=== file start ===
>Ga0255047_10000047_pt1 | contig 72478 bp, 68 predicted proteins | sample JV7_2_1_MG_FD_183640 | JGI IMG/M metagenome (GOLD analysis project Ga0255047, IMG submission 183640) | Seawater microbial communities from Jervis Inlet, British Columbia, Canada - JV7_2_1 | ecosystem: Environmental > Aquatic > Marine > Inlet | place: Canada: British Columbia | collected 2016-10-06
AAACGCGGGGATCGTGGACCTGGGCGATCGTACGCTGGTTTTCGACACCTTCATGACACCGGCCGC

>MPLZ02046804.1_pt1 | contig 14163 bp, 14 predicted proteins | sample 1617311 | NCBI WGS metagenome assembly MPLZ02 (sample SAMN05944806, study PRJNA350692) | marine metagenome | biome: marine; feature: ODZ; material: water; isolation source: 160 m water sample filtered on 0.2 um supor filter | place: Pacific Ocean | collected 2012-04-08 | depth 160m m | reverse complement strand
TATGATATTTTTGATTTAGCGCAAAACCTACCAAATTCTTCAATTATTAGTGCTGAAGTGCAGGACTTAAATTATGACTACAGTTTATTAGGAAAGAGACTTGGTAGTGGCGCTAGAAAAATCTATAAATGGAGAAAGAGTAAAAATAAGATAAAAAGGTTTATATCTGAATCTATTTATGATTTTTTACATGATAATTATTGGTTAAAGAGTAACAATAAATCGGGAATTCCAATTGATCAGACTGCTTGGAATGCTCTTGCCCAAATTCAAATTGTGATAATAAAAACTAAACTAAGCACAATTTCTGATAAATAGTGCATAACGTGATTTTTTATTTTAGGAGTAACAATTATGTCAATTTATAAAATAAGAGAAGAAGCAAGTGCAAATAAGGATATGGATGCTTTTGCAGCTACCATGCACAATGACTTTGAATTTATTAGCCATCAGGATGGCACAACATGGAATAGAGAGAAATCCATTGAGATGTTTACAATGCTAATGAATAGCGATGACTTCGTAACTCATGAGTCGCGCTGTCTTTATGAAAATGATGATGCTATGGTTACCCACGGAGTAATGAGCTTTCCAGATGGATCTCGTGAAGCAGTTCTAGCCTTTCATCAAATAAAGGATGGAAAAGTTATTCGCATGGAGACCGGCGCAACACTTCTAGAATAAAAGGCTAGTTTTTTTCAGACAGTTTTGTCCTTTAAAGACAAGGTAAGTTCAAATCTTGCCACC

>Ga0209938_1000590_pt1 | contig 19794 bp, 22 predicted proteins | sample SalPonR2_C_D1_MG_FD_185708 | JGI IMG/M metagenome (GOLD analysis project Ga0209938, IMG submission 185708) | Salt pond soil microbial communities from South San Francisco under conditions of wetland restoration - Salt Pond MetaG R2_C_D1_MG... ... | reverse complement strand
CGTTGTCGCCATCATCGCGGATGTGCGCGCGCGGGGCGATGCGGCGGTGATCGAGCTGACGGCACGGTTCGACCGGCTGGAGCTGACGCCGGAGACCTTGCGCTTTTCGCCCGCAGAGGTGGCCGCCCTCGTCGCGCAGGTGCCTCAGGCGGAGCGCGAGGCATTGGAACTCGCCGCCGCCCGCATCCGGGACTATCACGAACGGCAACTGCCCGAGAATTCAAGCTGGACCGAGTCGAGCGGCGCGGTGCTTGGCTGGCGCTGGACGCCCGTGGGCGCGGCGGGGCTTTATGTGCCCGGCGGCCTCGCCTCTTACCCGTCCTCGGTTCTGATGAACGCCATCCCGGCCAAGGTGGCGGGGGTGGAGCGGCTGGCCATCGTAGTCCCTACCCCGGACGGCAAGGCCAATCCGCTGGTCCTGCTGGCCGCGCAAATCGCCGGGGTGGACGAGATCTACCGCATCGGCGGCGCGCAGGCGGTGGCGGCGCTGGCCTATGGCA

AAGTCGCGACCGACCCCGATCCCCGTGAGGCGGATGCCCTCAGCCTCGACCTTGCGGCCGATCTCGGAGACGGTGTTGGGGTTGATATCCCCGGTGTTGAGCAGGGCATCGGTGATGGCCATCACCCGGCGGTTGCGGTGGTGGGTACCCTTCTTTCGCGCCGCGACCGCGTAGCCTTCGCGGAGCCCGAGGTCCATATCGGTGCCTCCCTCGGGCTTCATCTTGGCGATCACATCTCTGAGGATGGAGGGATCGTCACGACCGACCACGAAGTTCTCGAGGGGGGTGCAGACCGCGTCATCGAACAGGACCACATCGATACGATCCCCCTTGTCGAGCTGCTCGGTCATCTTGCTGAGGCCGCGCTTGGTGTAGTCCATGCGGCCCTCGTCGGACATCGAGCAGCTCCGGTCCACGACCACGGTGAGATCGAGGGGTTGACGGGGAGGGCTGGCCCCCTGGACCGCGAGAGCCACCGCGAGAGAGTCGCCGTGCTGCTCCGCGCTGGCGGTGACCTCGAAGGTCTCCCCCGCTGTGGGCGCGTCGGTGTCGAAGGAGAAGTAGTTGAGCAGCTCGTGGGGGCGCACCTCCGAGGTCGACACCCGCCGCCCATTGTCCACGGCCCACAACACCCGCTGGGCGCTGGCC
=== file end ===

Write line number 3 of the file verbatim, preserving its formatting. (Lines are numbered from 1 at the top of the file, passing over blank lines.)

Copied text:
>MPLZ02046804.1_pt1 | contig 14163 bp, 14 predicted proteins | sample 1617311 | NCBI WGS metagenome assembly MPLZ02 (sample SAMN05944806, study PRJNA350692) | marine metagenome | biome: marine; feature: ODZ; material: water; isolation source: 160 m water sample filtered on 0.2 um supor filter | place: Pacific Ocean | collected 2012-04-08 | depth 160m m | reverse complement strand